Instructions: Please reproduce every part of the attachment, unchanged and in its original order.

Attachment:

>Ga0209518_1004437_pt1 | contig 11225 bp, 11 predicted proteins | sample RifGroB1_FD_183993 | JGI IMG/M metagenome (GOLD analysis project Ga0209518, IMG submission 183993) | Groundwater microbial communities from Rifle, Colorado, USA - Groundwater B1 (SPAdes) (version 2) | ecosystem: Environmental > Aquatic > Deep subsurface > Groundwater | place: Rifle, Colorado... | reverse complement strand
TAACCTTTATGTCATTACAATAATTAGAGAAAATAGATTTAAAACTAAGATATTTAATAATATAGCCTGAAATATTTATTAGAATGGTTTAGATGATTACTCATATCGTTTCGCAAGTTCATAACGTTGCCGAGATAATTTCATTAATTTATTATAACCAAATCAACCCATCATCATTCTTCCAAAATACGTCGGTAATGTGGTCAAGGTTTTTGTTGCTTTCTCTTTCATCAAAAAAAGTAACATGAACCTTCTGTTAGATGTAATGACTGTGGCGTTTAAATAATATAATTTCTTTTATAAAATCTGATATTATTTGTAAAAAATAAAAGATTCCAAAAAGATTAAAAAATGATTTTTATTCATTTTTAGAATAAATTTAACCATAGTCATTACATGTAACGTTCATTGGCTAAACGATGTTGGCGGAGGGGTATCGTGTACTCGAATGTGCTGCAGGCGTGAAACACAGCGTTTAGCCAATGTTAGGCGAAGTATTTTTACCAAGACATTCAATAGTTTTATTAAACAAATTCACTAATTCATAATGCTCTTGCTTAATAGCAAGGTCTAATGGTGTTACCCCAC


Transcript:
>Ga0209518_1004437_pt1 | contig 11225 bp, 11 predicted proteins | sample RifGroB1_FD_183993 | JGI IMG/M metagenome (GOLD analysis project Ga0209518, IMG submission 183993) | Groundwater microbial communities from Rifle, Colorado, USA - Groundwater B1 (SPAdes) (version 2) | ecosystem: Environmental > Aquatic > Deep subsurface > Groundwater | place: Rifle, Colorado... | reverse complement strand
TAACCTTTATGTCATTACAATAATTAGAGAAAATAGATTTAAAACTAAGATATTTAATAATATAGCCTGAAATATTTATTAGAATGGTTTAGATGATTACTCATATCGTTTCGCAAGTTCATAACGTTGCCGAGATAATTTCATTAATTTATTATAACCAAATCAACCCATCATCATTCTTCCAAAATACGTCGGTAATGTGGTCAAGGTTTTTGTTGCTTTCTCTTTCATCAAAAAAAGTAACATGAACCTTCTGTTAGATGTAATGACTGTGGCGTTTAAATAATATAATTTCTTTTATAAAATCTGATATTATTTGTAAAAAATAAAAGATTCCAAAAAGATTAAAAAATGATTTTTATTCATTTTTAGAATAAATTTAACCATAGTCATTACATGTAACGTTCATTGGCTAAACGATGTTGGCGGAGGGGTATCGTGTACTCGAATGTGCTGCAGGCGTGAAACACAGCGTTTAGCCAATGTTAGGCGAAGTATTTTTACCAAGACATTCAATAGTTTTATTAAACAAATTCACTAATTCATAATGCTCTTGCTTAATAGCAAGGTCTAATGGTGTTACCCCAC